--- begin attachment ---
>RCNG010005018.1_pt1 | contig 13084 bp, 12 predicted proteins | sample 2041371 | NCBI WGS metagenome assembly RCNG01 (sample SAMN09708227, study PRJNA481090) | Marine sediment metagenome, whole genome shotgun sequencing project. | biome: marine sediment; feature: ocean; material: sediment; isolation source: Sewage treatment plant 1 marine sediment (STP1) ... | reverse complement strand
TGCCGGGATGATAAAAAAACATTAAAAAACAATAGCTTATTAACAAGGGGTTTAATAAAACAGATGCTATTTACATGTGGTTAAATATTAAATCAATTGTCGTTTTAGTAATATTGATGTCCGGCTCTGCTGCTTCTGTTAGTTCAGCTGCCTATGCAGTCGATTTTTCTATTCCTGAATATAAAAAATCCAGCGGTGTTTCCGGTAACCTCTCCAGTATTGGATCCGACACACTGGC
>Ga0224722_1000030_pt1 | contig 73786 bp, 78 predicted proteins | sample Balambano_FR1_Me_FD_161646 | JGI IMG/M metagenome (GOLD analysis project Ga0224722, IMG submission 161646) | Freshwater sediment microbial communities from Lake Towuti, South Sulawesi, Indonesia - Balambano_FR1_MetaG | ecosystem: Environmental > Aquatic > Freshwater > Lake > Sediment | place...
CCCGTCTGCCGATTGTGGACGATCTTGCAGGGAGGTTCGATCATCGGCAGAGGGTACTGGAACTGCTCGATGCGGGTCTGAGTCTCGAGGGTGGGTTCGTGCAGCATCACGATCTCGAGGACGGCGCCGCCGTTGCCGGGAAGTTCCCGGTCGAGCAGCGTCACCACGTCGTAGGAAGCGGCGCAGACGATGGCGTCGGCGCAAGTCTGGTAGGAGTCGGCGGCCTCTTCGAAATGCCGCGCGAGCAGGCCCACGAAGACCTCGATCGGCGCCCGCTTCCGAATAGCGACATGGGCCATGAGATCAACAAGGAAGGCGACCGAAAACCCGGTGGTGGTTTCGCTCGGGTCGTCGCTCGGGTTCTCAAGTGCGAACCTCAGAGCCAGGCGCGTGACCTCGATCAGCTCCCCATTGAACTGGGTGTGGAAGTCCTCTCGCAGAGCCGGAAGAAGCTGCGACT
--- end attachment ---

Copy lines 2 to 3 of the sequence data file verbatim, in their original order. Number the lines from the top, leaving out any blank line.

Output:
TGCCGGGATGATAAAAAAACATTAAAAAACAATAGCTTATTAACAAGGGGTTTAATAAAACAGATGCTATTTACATGTGGTTAAATATTAAATCAATTGTCGTTTTAGTAATATTGATGTCCGGCTCTGCTGCTTCTGTTAGTTCAGCTGCCTATGCAGTCGATTTTTCTATTCCTGAATATAAAAAATCCAGCGGTGTTTCCGGTAACCTCTCCAGTATTGGATCCGACACACTGGC
>Ga0224722_1000030_pt1 | contig 73786 bp, 78 predicted proteins | sample Balambano_FR1_Me_FD_161646 | JGI IMG/M metagenome (GOLD analysis project Ga0224722, IMG submission 161646) | Freshwater sediment microbial communities from Lake Towuti, South Sulawesi, Indonesia - Balambano_FR1_MetaG | ecosystem: Environmental > Aquatic > Freshwater > Lake > Sediment | place...